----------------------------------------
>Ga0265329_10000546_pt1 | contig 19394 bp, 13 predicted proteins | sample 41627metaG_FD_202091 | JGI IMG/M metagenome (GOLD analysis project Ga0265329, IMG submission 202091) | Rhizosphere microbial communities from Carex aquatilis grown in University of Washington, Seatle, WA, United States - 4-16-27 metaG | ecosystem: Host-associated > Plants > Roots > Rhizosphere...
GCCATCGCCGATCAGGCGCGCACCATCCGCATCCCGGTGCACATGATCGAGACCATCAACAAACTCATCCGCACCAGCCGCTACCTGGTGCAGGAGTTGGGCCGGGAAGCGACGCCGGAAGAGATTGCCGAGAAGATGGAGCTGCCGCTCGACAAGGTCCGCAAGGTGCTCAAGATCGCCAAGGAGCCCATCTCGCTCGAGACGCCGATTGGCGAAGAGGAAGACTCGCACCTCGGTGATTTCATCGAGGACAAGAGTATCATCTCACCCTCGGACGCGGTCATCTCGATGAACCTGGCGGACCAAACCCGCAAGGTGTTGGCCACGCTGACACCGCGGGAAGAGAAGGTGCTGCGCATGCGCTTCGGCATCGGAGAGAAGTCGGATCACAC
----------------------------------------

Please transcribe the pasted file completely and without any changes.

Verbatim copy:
>Ga0265329_10000546_pt1 | contig 19394 bp, 13 predicted proteins | sample 41627metaG_FD_202091 | JGI IMG/M metagenome (GOLD analysis project Ga0265329, IMG submission 202091) | Rhizosphere microbial communities from Carex aquatilis grown in University of Washington, Seatle, WA, United States - 4-16-27 metaG | ecosystem: Host-associated > Plants > Roots > Rhizosphere...
GCCATCGCCGATCAGGCGCGCACCATCCGCATCCCGGTGCACATGATCGAGACCATCAACAAACTCATCCGCACCAGCCGCTACCTGGTGCAGGAGTTGGGCCGGGAAGCGACGCCGGAAGAGATTGCCGAGAAGATGGAGCTGCCGCTCGACAAGGTCCGCAAGGTGCTCAAGATCGCCAAGGAGCCCATCTCGCTCGAGACGCCGATTGGCGAAGAGGAAGACTCGCACCTCGGTGATTTCATCGAGGACAAGAGTATCATCTCACCCTCGGACGCGGTCATCTCGATGAACCTGGCGGACCAAACCCGCAAGGTGTTGGCCACGCTGACACCGCGGGAAGAGAAGGTGCTGCGCATGCGCTTCGGCATCGGAGAGAAGTCGGATCACAC